Seminal Cinema Outfit

Classic, Foreign and Rare Film

Required Reading

“Pasolini had been a source of irritation to Italy’s elite for several decades, as a columnist, critic, poet and filmmaker. Driven by a deep-seated anger, he directed his criticism at the ruling class and the stranglehold of conformity. Pasolini’s life ended when he was at his most productive: he had just finished Salò, or 120 days of Sodom.” – Read more from Truls Lie’s review at POV

“Pasolini’s use of the found footage resulted in a 100 minute film in which newsreel images are resignified with the use of music and commentary. His textual accompaniment for the images is presented through the alternation of the voices of the painter Renato Guttuso and the novelist Giorgio Bassani. Guttuso’s fast and furious newsreel prose is contrasted with Bassani’s steady and melancholic poetry. The film opens with images of atomic explosions and the introductory statement by Bassani: “‘Why is our life dominated by discontent, by anguish, by the fear of war, by war?’ To answer this question I’ve written this film following no chronological, or perhaps even logical line, but only my political reasoning and my poetic feeling” – Read more of Marc James Légar’s review at Left Curve



(Instruction: Click the ‘videoweed’ link. X out of the many pop-ups. Press ‘Continue to Video’ followed by Click ‘Watch Video’. Click ‘Play’ button in the center of the screen or on the timeline. Enjoy)

Required Reading

“The convergence and divergence of Lampedusa and Visconti are par­ticularly interesting here. Lampedusa was a Sicilian aristocrat deeply skeptical about progress; Visconti was a northern aristocrat deeply dedicated to it. But Lampedusa was too thoughtful a conservative to believe he could simply cling to the past, and Visconti was too intelligent a radical to believe all changes were for the better.” – Read more of Michael Wood’s essay at The Criterion Collection.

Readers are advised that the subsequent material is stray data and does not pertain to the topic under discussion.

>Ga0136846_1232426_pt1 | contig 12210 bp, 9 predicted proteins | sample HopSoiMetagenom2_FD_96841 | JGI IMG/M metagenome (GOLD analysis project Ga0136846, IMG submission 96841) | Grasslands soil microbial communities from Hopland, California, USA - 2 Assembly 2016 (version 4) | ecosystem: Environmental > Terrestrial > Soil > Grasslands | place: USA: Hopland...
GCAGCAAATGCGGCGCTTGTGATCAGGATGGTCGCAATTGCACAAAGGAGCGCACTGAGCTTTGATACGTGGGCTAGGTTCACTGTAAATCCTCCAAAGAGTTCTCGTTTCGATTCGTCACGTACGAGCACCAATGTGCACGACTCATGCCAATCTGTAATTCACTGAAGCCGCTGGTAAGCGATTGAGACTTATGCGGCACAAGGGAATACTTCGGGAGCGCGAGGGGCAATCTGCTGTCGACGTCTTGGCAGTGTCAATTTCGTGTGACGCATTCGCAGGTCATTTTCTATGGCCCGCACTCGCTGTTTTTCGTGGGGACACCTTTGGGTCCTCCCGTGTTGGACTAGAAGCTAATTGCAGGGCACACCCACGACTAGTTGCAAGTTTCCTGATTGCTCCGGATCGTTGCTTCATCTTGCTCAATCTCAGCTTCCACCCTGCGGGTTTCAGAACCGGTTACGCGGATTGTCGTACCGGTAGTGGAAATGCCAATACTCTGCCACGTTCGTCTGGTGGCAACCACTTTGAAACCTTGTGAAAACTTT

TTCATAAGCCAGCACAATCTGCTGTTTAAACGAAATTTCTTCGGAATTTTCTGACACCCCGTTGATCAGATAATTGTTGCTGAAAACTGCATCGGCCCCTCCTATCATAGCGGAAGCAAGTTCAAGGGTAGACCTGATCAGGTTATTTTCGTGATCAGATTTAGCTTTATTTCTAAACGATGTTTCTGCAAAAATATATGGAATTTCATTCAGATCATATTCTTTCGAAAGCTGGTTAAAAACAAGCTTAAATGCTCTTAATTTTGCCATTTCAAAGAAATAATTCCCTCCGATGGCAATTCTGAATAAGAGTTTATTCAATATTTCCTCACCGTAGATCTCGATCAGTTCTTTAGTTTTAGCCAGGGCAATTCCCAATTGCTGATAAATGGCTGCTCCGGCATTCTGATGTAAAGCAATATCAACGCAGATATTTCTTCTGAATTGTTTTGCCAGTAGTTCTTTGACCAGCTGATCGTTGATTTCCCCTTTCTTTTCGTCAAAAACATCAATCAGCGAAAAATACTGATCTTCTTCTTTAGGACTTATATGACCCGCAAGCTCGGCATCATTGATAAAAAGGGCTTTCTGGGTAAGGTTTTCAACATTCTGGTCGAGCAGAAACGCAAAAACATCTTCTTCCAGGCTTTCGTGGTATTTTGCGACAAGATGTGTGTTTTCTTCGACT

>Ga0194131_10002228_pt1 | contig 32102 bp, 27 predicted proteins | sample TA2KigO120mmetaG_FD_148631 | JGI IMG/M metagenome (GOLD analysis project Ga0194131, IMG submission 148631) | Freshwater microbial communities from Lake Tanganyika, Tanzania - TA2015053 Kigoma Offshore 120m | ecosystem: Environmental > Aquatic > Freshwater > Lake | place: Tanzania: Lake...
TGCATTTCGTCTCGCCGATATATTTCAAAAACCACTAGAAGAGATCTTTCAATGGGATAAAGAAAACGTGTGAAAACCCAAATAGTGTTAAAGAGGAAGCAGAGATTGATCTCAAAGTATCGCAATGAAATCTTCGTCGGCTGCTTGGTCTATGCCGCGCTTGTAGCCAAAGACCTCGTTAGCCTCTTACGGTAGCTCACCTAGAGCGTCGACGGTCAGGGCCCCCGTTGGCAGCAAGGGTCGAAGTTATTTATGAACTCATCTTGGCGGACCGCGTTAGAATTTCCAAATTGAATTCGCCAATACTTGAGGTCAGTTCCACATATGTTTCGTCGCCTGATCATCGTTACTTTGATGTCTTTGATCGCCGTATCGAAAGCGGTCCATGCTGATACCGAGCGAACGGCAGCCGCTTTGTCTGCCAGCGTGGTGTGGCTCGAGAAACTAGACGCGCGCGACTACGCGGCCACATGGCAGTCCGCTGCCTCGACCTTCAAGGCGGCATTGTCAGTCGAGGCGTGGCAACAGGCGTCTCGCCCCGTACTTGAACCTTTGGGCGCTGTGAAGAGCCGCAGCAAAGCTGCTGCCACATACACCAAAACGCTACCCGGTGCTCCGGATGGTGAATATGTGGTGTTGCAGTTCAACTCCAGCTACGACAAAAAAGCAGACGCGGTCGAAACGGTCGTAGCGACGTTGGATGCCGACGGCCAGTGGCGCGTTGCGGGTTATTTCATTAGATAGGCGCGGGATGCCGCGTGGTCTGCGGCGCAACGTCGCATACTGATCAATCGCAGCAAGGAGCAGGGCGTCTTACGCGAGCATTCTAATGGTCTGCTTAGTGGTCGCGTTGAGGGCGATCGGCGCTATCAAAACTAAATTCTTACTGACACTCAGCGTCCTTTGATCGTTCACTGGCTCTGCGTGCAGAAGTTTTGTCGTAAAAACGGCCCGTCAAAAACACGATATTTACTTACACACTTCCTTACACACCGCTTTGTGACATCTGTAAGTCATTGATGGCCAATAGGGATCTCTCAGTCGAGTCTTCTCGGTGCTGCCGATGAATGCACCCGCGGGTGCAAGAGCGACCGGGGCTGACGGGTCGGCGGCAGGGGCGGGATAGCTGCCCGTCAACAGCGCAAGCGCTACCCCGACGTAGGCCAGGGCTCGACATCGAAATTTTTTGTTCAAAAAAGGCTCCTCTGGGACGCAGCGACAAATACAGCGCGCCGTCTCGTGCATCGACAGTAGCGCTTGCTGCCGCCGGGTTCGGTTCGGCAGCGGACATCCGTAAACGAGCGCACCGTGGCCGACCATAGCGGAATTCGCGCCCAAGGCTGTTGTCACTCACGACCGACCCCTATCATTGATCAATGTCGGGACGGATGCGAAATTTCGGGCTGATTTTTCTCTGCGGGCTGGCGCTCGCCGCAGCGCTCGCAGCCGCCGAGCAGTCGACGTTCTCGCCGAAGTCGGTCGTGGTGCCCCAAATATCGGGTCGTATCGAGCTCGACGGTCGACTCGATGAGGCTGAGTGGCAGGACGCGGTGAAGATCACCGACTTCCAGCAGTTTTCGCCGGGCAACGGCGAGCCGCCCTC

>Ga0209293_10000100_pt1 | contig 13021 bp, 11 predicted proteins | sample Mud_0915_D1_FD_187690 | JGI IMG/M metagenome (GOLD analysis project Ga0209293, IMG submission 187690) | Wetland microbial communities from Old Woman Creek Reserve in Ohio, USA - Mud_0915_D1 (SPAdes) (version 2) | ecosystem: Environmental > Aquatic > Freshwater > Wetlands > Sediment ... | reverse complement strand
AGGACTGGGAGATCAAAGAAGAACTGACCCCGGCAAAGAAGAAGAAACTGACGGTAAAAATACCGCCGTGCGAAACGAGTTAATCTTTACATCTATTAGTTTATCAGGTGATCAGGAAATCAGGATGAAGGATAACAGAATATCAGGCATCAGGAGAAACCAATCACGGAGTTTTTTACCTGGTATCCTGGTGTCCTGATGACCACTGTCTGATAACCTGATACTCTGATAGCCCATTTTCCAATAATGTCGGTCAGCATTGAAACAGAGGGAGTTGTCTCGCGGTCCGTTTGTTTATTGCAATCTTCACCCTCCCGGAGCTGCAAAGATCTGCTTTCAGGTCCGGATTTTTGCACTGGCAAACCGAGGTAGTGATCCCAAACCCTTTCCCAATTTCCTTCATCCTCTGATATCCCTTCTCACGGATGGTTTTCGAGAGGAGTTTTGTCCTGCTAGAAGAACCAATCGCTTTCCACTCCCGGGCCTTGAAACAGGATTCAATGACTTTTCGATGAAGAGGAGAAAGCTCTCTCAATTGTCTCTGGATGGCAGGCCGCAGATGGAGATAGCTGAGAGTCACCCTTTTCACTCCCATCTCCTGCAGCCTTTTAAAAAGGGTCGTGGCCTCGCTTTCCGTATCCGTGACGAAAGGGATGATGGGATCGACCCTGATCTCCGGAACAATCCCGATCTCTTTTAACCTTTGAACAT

“It was my best work,” Lancaster himself told me sadly, more than 20 years later. “I bought 11 copies of The Leopard because I thought it was a great novel. I gave it to everyone. But when I was asked to play in it, I said, no, that part’s for a real Italian. But, lo, the wheels of fortune turned. They wanted a Russian, but he was too old. They wanted Olivier, but he was too busy. When I was suggested, Visconti said, ‘Oh, no! A cowboy!’ But I had just finished ‘Judgment at Nuremberg,’ which he saw, and he needed $3 million, which 20th Century-Fox would give them if they used an American star, and so the inevitable occurred. And it turned out to be a wonderful marriage.” – Read more of Roger Ebert’s review

But the quality of the presentation is not in a running display of plotted, emotional crises. It is in a slow, rhythmic, tempered account of the yielding of the Prince to changes that he realizes are inevitable, but perhaps not as gracious as he would have them, and that is why he is sad. – Read more of Bosley Crowther’s review at The New York Times.


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